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After 29 years leading the Boston Symphony, Seiji Ozawa finds new life with the Vienna Philharmonic—even among the classics.

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The ex-Bostonian: Ozawa has always been better regarded in Europe than in America.  

It seemed to happen when no one was looking. Yesterday’s hot young glamour boys of the podium are rapidly becoming the music world’s senior citizens. The venerable conductors of my youth—Toscanini, Stokowski, Beecham, Walter, Koussevitzky, Monteux, Reiner, Mitropoulos, and Furtwängler—are long gone, and today’s old masters are Maazel, Abbado, Haitink, Mehta, Previn, Ozawa, Barenboim, Muti, and Levine. Times have definitely changed, and not necessarily for the better.

Far be it from me to disparage these busy and efficient maestros, whose work I have often admired over the years, but something of value has surely been lost. What most of us miss is the exhilarating sense of occasion that those old-time magicians, each one a potent musical personality, invariably conjured up whenever they appeared before an orchestra. That has pretty much vanished, a fact I recently had plenty of time to ponder while attending three concerts by the Vienna Philharmonic in Carnegie Hall. Seiji Ozawa was the conductor, and although I saw few empty seats, most of the connoisseurs and tastemakers who make a point of being at Carnegie Hall when they feel something truly exceptional is about to happen stayed away. Apparently, the cognoscenti considered the combination of Vienna and Ozawa to be an event of small importance.

One could understand that, since Ozawa, now 68 and music director of the Vienna State Opera, has never communicated a particularly arresting musical profile. He recently concluded 29 years as head of the Boston Symphony Orchestra, to all outward appearances a comfortable relationship, but one that didn’t generate any special character or excitement—Koussevitzky’s colorful quarter-century with the BSO, by contrast, had a vast influence on both the musical life of Boston and the country as a whole. Harsh press criticism of Ozawa was muted during his long reign, but one constantly heard nasty digs from the sidelines. The only possible explanation why he stayed on so long, some puzzled observers swore, was that his powerful manager—Ronald Wilford, longtime head of Columbia Artists Management and legendary manipulator of conductors’ careers in this country—enjoyed having Ozawa as a summer tennis partner at Tanglewood.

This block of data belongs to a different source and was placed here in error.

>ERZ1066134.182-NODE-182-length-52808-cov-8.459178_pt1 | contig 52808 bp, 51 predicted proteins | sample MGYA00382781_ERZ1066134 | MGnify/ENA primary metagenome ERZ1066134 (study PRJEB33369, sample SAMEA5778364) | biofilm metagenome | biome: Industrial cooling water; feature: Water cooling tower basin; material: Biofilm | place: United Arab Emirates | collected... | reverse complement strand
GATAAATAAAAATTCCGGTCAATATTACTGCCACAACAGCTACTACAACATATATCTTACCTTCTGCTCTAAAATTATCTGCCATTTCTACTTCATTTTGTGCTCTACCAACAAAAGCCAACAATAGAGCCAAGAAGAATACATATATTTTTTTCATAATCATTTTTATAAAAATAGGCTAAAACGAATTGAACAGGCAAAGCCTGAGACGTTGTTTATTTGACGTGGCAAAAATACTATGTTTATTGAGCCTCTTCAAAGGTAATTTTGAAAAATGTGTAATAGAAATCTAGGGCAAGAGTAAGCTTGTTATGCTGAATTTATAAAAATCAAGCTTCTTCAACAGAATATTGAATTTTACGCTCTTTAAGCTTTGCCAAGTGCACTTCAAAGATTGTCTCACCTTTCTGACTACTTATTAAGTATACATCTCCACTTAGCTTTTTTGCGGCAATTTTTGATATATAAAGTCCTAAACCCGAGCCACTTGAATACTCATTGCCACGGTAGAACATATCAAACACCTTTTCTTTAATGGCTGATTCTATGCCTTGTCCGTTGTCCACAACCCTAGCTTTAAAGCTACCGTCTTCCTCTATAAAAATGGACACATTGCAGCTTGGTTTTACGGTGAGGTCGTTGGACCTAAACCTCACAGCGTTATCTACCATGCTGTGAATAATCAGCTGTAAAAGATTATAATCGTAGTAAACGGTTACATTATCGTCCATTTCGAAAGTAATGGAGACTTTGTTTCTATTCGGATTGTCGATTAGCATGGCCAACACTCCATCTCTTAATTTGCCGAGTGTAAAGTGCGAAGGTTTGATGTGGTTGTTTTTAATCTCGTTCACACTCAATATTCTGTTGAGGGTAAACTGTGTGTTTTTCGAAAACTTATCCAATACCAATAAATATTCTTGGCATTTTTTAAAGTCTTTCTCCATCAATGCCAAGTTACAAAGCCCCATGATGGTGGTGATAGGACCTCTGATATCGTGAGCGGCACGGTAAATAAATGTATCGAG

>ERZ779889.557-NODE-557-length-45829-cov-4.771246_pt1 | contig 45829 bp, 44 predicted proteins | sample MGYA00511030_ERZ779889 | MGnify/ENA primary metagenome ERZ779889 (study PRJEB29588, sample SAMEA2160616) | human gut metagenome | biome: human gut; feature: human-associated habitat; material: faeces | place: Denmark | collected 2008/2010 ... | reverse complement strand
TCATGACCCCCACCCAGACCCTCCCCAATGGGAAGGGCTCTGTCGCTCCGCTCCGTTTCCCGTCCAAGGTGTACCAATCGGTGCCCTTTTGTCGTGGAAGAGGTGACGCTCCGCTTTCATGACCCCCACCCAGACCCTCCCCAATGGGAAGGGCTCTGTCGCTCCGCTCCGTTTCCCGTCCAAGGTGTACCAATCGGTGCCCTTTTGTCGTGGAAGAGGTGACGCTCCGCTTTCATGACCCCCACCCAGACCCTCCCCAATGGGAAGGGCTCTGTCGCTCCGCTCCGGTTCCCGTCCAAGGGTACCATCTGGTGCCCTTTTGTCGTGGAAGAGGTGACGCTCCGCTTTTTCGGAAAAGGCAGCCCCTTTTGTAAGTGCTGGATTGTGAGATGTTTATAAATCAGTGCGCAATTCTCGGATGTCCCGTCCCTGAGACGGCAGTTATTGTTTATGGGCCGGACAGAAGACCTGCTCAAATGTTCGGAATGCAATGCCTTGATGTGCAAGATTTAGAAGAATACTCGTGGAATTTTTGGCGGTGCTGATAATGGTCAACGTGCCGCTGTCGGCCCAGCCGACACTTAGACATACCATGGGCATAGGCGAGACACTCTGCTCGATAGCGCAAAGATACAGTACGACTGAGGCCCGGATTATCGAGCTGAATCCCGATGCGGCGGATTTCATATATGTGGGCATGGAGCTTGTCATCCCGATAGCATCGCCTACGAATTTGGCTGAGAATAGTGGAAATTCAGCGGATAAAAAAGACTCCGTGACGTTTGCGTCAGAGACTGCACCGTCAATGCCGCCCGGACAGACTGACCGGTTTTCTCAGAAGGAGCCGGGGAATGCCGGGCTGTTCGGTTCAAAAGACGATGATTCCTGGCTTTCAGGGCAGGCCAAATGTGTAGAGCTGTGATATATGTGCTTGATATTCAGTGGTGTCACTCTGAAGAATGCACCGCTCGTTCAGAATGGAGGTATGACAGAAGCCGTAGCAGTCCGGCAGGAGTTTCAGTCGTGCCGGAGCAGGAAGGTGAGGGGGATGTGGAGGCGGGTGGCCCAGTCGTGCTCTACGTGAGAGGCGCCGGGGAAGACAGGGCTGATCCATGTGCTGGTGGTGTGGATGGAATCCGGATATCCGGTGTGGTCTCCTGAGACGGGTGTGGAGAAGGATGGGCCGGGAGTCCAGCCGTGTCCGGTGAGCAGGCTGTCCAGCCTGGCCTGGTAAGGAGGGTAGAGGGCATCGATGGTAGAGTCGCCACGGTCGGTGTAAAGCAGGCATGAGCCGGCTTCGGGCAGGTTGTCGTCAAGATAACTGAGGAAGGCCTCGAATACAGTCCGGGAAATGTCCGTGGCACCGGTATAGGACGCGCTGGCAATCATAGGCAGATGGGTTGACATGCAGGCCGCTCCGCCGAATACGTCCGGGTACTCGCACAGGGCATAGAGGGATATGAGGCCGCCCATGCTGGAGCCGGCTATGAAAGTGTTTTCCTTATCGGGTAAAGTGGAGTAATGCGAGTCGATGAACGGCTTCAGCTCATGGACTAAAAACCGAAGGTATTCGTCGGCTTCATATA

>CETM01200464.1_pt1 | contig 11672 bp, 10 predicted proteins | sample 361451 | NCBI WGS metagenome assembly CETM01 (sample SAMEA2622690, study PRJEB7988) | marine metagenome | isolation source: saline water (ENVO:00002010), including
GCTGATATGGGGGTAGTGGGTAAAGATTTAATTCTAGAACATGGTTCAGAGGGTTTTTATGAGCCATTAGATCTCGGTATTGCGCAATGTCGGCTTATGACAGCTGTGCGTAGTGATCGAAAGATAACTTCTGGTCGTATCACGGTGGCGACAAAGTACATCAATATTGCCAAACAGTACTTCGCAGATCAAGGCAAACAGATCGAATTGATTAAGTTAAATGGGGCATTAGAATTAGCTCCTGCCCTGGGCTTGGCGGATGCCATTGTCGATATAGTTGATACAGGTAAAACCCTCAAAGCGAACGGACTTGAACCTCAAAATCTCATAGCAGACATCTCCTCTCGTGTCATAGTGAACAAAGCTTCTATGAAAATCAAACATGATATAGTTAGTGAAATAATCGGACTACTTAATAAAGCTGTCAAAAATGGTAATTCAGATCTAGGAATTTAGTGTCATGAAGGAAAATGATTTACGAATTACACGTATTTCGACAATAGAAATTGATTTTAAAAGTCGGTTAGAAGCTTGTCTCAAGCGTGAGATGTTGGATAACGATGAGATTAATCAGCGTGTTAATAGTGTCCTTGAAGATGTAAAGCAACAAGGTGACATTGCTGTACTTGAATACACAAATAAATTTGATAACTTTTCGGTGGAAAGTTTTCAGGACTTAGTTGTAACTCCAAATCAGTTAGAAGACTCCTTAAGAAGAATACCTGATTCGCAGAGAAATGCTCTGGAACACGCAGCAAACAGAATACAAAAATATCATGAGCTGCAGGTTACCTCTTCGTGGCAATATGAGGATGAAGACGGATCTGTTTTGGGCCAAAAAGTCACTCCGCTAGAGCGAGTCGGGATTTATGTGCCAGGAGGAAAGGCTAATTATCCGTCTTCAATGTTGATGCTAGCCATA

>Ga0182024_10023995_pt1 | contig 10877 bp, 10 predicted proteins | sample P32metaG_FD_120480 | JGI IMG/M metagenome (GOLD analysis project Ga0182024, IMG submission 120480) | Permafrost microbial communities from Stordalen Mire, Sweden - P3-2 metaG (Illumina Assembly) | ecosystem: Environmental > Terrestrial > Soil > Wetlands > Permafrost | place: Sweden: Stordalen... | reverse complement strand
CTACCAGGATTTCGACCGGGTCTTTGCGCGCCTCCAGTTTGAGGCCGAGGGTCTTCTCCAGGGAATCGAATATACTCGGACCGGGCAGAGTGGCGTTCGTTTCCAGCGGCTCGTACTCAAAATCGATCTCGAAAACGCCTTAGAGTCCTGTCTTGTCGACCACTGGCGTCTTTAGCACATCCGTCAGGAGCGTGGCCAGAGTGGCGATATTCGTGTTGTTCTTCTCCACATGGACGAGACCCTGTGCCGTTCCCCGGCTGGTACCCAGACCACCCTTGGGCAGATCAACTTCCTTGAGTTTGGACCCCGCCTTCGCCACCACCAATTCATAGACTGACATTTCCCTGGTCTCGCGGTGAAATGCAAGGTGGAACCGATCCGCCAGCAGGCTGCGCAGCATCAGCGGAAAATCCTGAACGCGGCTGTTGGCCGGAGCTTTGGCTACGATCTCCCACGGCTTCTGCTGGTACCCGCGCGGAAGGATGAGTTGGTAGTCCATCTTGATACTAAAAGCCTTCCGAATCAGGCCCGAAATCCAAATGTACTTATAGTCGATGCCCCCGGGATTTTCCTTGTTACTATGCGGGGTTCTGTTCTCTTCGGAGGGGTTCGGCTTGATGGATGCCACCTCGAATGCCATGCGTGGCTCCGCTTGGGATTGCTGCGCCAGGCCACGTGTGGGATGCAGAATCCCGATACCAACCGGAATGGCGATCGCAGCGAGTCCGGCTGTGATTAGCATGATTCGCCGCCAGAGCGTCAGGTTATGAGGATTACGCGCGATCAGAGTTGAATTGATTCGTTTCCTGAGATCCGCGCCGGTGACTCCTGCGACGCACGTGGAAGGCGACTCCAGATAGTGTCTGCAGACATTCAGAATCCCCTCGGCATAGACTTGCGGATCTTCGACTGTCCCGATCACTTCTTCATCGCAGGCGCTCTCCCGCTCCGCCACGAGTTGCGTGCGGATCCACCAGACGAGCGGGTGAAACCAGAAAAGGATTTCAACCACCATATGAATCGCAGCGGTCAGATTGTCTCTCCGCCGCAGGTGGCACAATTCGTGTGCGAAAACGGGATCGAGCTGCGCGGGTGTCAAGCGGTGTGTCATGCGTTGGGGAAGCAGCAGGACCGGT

Naturally, there’s a good deal more to it than that, but many still think that Ozawa, despite his meticulous preparation and organizational skill, is a pretty dull fellow, more highly regarded in Europe than he ever was in America. Or perhaps it’s just that he stayed in Boston about twice as long as he should have. In any case, I was surprised to find an apparently reinvigorated conductor leading the Vienna musicians on this occasion. I wouldn’t say I was blown out of my seat by music-making of inspired feeling or awesome depth, but at least there was a welcome sense of urgency and involvement that I seldom felt when Ozawa conducted the Boston band.

Of course, the repertory was the Vienna Philharmonic’s meat and drink, music that this orchestra can make sound glorious no matter who is in front of them: symphonies by Schubert (Unfinished), Beethoven (Eroïca), and Bruckner (No. 2), tone poems by Strauss (Don Juan) and Schoenberg (Pelleas und Melisande), along with works by Mahler, Stravinsky, and Webern. Still, Ozawa’s contribution was not to be sneered at, especially in the Bruckner symphony, the kind of large-scale mosaic structure that has always responded best to his sense for orderly procedures and instrumental clarity. Even the Eroïca had its moments, perhaps because both conductor and orchestra agreed to emphasize the score’s forward-looking romantic drama rather than its classical roots. At any rate, Ozawa seems to have found a happy new home in Vienna, enjoying a change of scene that the other workhorse conductors of his generation might find equally rejuvenating.


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